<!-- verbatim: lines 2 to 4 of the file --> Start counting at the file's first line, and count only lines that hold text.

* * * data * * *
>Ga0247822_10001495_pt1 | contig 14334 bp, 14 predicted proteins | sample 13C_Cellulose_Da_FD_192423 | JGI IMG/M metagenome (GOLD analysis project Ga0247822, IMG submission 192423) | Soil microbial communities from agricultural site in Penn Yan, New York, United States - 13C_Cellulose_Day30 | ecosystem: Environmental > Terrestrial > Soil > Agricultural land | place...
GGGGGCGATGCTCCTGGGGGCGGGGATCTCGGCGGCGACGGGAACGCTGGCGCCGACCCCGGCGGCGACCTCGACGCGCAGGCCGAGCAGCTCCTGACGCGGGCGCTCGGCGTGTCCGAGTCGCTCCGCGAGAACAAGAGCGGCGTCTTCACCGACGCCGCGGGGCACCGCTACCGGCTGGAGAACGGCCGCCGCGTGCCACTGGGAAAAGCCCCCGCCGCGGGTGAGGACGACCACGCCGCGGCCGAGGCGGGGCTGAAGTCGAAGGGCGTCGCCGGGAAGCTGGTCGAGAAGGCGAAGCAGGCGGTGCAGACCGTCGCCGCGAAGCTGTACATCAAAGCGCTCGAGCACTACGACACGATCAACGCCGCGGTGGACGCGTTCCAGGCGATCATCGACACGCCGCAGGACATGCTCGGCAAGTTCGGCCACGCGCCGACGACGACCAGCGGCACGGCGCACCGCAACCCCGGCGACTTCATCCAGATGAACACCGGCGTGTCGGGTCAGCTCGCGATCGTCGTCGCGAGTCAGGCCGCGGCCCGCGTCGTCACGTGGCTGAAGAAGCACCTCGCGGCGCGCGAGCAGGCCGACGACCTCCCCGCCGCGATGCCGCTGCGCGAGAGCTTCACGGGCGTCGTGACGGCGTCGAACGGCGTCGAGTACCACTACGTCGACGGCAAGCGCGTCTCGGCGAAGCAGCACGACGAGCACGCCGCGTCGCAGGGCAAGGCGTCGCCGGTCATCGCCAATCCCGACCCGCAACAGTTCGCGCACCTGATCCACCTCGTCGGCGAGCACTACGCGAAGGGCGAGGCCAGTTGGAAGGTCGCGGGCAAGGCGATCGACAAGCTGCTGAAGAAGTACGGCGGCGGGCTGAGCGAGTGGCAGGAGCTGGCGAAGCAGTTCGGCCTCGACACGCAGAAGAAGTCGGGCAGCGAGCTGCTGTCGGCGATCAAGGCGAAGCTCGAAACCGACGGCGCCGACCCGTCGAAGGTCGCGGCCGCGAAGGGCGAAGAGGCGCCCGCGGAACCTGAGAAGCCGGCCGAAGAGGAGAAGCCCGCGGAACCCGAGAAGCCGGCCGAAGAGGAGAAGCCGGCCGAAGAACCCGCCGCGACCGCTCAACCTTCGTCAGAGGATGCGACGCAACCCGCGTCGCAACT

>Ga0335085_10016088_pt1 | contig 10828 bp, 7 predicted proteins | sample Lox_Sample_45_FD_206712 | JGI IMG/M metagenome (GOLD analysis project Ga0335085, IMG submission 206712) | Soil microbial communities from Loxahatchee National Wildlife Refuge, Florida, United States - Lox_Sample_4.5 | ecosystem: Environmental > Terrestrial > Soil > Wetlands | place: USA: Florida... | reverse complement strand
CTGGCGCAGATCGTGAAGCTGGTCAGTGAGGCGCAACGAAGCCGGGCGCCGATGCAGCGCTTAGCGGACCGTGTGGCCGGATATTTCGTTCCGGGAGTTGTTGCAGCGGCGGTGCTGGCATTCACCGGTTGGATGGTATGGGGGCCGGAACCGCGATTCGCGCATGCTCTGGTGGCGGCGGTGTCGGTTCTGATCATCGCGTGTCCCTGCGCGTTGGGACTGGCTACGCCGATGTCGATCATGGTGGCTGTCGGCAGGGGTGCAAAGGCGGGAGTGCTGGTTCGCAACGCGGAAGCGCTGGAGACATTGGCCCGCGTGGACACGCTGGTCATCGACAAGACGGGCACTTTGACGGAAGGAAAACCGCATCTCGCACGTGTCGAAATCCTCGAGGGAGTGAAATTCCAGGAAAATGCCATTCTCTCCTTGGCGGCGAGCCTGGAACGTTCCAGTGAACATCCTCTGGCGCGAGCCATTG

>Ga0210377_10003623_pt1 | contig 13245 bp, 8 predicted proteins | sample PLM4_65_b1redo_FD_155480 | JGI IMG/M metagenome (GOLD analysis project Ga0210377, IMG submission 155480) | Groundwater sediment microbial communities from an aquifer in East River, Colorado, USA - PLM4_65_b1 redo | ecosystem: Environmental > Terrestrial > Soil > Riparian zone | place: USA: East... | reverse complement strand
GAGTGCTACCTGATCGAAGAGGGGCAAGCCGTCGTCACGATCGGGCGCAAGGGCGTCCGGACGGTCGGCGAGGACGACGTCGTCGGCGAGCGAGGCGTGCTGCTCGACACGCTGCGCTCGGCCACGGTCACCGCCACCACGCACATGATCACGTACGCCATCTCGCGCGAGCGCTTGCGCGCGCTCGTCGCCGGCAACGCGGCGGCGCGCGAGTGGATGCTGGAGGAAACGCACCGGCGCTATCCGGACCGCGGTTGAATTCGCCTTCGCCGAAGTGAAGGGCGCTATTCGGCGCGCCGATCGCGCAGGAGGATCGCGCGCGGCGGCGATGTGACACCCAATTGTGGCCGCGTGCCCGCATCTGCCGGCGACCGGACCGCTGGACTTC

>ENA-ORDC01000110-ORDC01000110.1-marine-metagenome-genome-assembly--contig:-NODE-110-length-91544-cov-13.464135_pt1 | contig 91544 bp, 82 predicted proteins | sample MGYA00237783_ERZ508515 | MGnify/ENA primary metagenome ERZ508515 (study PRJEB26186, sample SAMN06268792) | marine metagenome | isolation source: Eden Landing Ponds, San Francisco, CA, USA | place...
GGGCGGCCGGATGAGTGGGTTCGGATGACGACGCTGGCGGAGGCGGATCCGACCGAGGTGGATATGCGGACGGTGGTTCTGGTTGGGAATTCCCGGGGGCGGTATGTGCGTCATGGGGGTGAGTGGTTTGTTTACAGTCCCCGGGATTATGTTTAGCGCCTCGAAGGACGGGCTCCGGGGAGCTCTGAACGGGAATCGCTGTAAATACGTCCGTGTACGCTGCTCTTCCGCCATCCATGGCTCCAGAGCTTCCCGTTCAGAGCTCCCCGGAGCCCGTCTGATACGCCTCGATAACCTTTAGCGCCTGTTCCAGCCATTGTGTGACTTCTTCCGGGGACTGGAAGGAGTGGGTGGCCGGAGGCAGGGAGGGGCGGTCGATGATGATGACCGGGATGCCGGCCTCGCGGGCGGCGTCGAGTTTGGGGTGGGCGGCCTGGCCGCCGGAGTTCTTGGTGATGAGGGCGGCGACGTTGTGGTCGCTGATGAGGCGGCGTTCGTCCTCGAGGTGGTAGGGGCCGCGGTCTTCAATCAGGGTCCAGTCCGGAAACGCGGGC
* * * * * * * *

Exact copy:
GGGGGCGATGCTCCTGGGGGCGGGGATCTCGGCGGCGACGGGAACGCTGGCGCCGACCCCGGCGGCGACCTCGACGCGCAGGCCGAGCAGCTCCTGACGCGGGCGCTCGGCGTGTCCGAGTCGCTCCGCGAGAACAAGAGCGGCGTCTTCACCGACGCCGCGGGGCACCGCTACCGGCTGGAGAACGGCCGCCGCGTGCCACTGGGAAAAGCCCCCGCCGCGGGTGAGGACGACCACGCCGCGGCCGAGGCGGGGCTGAAGTCGAAGGGCGTCGCCGGGAAGCTGGTCGAGAAGGCGAAGCAGGCGGTGCAGACCGTCGCCGCGAAGCTGTACATCAAAGCGCTCGAGCACTACGACACGATCAACGCCGCGGTGGACGCGTTCCAGGCGATCATCGACACGCCGCAGGACATGCTCGGCAAGTTCGGCCACGCGCCGACGACGACCAGCGGCACGGCGCACCGCAACCCCGGCGACTTCATCCAGATGAACACCGGCGTGTCGGGTCAGCTCGCGATCGTCGTCGCGAGTCAGGCCGCGGCCCGCGTCGTCACGTGGCTGAAGAAGCACCTCGCGGCGCGCGAGCAGGCCGACGACCTCCCCGCCGCGATGCCGCTGCGCGAGAGCTTCACGGGCGTCGTGACGGCGTCGAACGGCGTCGAGTACCACTACGTCGACGGCAAGCGCGTCTCGGCGAAGCAGCACGACGAGCACGCCGCGTCGCAGGGCAAGGCGTCGCCGGTCATCGCCAATCCCGACCCGCAACAGTTCGCGCACCTGATCCACCTCGTCGGCGAGCACTACGCGAAGGGCGAGGCCAGTTGGAAGGTCGCGGGCAAGGCGATCGACAAGCTGCTGAAGAAGTACGGCGGCGGGCTGAGCGAGTGGCAGGAGCTGGCGAAGCAGTTCGGCCTCGACACGCAGAAGAAGTCGGGCAGCGAGCTGCTGTCGGCGATCAAGGCGAAGCTCGAAACCGACGGCGCCGACCCGTCGAAGGTCGCGGCCGCGAAGGGCGAAGAGGCGCCCGCGGAACCTGAGAAGCCGGCCGAAGAGGAGAAGCCCGCGGAACCCGAGAAGCCGGCCGAAGAGGAGAAGCCGGCCGAAGAACCCGCCGCGACCGCTCAACCTTCGTCAGAGGATGCGACGCAACCCGCGTCGCAACT

>Ga0335085_10016088_pt1 | contig 10828 bp, 7 predicted proteins | sample Lox_Sample_45_FD_206712 | JGI IMG/M metagenome (GOLD analysis project Ga0335085, IMG submission 206712) | Soil microbial communities from Loxahatchee National Wildlife Refuge, Florida, United States - Lox_Sample_4.5 | ecosystem: Environmental > Terrestrial > Soil > Wetlands | place: USA: Florida... | reverse complement strand
CTGGCGCAGATCGTGAAGCTGGTCAGTGAGGCGCAACGAAGCCGGGCGCCGATGCAGCGCTTAGCGGACCGTGTGGCCGGATATTTCGTTCCGGGAGTTGTTGCAGCGGCGGTGCTGGCATTCACCGGTTGGATGGTATGGGGGCCGGAACCGCGATTCGCGCATGCTCTGGTGGCGGCGGTGTCGGTTCTGATCATCGCGTGTCCCTGCGCGTTGGGACTGGCTACGCCGATGTCGATCATGGTGGCTGTCGGCAGGGGTGCAAAGGCGGGAGTGCTGGTTCGCAACGCGGAAGCGCTGGAGACATTGGCCCGCGTGGACACGCTGGTCATCGACAAGACGGGCACTTTGACGGAAGGAAAACCGCATCTCGCACGTGTCGAAATCCTCGAGGGAGTGAAATTCCAGGAAAATGCCATTCTCTCCTTGGCGGCGAGCCTGGAACGTTCCAGTGAACATCCTCTGGCGCGAGCCATTG